I couldn't do this new life in my own strength.  In the States, most of the time, it was something I could handle pretty well (so I thought), on my own.  It was bringing me here to Costa Rica that taught me how I truly dependent on God I really am.  This is a lesson I have to repeat to myself just as often as this question attacks me, which, I have to admit, is often.  But, God's answer is the same: "Lean on Me, Sarah." 

Another frantic question:  Wouldn't it be more strategic to be in a more "unreached" area? 

My husband and I had been excited about missions for years, so we had done a lot of reading, attended conferences, took the Perspectives class, and spent a lot of time with missions-minded people as we prepared to leave.  It was not lost on us that there was a huge push to get more workers among unreached and lesser reached people in parts of the world like East Asia and the Middle East.  My own heart was drawn especially to people who had never previously heard the gospel or been exposed to Bible teaching.  But, God through a series of events, led us to Latin America, and, at times, I found myself thinking that we weren't quite "real" missionaries because we weren't in one of those more strategic areas.  So, when things were so hard, this little thought ballooned into one of my frantic questions, wondering if what we were going through was really worth it when weren't even doing work as important as others. (Can you hear the lies I was listening to here, ladies?)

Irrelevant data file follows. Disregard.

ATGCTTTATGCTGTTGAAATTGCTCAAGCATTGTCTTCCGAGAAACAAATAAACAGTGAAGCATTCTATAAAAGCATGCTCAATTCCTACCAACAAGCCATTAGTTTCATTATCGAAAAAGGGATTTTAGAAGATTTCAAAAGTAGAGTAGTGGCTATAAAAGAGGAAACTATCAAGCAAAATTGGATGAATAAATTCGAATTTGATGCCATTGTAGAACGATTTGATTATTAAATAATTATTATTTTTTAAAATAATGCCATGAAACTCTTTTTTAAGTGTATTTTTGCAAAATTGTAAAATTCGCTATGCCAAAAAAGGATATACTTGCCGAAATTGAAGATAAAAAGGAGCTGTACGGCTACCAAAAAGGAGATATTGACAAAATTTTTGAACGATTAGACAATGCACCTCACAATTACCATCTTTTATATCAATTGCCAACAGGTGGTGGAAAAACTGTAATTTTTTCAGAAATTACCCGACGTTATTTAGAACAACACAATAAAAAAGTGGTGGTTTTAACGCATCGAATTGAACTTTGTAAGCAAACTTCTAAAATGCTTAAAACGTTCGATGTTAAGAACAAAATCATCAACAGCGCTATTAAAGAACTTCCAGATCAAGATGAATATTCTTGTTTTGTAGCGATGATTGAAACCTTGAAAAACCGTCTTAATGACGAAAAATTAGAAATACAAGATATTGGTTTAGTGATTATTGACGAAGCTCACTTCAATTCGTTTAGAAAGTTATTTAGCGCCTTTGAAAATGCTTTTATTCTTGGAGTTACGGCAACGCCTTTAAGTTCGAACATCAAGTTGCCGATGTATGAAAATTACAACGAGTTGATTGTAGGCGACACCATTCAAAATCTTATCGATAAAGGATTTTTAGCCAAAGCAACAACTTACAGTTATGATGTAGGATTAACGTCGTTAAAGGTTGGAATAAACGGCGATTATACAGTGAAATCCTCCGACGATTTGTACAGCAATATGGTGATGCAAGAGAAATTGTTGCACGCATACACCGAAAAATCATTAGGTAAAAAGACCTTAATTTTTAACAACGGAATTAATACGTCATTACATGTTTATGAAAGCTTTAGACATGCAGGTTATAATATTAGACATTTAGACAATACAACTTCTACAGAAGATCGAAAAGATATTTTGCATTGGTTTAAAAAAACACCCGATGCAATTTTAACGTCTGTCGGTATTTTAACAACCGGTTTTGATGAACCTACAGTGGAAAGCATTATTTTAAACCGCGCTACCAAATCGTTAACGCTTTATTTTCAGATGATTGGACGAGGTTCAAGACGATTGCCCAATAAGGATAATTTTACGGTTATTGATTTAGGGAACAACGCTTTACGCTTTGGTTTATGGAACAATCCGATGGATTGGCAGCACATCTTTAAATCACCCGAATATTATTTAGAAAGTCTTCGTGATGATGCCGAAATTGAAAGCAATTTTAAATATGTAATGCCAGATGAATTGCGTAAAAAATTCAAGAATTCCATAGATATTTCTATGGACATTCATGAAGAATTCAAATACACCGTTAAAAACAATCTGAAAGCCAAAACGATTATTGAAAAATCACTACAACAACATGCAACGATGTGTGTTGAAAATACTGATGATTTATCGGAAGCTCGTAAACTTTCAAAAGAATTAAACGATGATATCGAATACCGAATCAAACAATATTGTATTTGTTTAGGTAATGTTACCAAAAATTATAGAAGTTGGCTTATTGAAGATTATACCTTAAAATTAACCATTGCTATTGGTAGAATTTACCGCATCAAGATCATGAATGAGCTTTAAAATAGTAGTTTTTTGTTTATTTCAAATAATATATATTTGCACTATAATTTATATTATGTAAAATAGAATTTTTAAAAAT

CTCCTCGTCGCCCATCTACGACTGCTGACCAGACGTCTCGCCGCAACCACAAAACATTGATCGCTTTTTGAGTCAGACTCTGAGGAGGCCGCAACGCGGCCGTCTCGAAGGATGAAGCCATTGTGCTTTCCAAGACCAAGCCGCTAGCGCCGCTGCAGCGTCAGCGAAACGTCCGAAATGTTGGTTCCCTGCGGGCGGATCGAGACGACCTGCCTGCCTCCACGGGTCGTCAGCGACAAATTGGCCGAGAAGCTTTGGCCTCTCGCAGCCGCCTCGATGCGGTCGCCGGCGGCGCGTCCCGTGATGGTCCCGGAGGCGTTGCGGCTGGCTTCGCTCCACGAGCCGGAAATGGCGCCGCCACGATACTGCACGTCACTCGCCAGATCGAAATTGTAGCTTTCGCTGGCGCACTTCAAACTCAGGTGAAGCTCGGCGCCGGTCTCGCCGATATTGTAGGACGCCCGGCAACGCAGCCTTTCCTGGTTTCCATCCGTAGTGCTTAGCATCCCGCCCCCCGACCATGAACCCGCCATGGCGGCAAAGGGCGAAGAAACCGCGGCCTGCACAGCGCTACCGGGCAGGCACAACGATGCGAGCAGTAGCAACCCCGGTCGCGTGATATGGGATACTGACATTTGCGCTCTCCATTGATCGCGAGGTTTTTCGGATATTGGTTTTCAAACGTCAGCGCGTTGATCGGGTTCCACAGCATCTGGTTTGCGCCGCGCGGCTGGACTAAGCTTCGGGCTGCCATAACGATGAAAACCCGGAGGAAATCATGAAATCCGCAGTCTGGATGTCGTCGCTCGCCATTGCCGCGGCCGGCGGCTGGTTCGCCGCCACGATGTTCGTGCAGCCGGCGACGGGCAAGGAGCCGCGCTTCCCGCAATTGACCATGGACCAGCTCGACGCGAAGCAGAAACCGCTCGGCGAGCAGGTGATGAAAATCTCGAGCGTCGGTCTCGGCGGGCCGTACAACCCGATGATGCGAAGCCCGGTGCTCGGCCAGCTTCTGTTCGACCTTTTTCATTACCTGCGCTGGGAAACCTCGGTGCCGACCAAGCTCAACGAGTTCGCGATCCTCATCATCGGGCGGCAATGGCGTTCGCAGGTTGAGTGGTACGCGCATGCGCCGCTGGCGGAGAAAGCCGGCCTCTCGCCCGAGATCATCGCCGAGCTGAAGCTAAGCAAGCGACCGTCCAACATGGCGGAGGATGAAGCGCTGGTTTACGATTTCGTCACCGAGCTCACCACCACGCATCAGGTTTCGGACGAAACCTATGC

His gentle answer: I've asked you to be a blessing where I have placed you, which is, for now, Costa Rica.  Value this more than man's statistics, charts, terms, and opinions.

Those were just the words I needed to hear from Him to conquer these doubts and lies I was allowing to run so rampant in my head.  What's really exciting about this is that letting go of these insecurities lead us to a place of recognizing a strategic need for ministry focused on maturing the Latin American church, who we believe are playing and will continue to play an increasingly important role in the growth of the Church worldwide.  This understanding eventually lead us to a completely different role and ministry than we originally came to Costa Rica to do... and we are so thrilled to be part of it!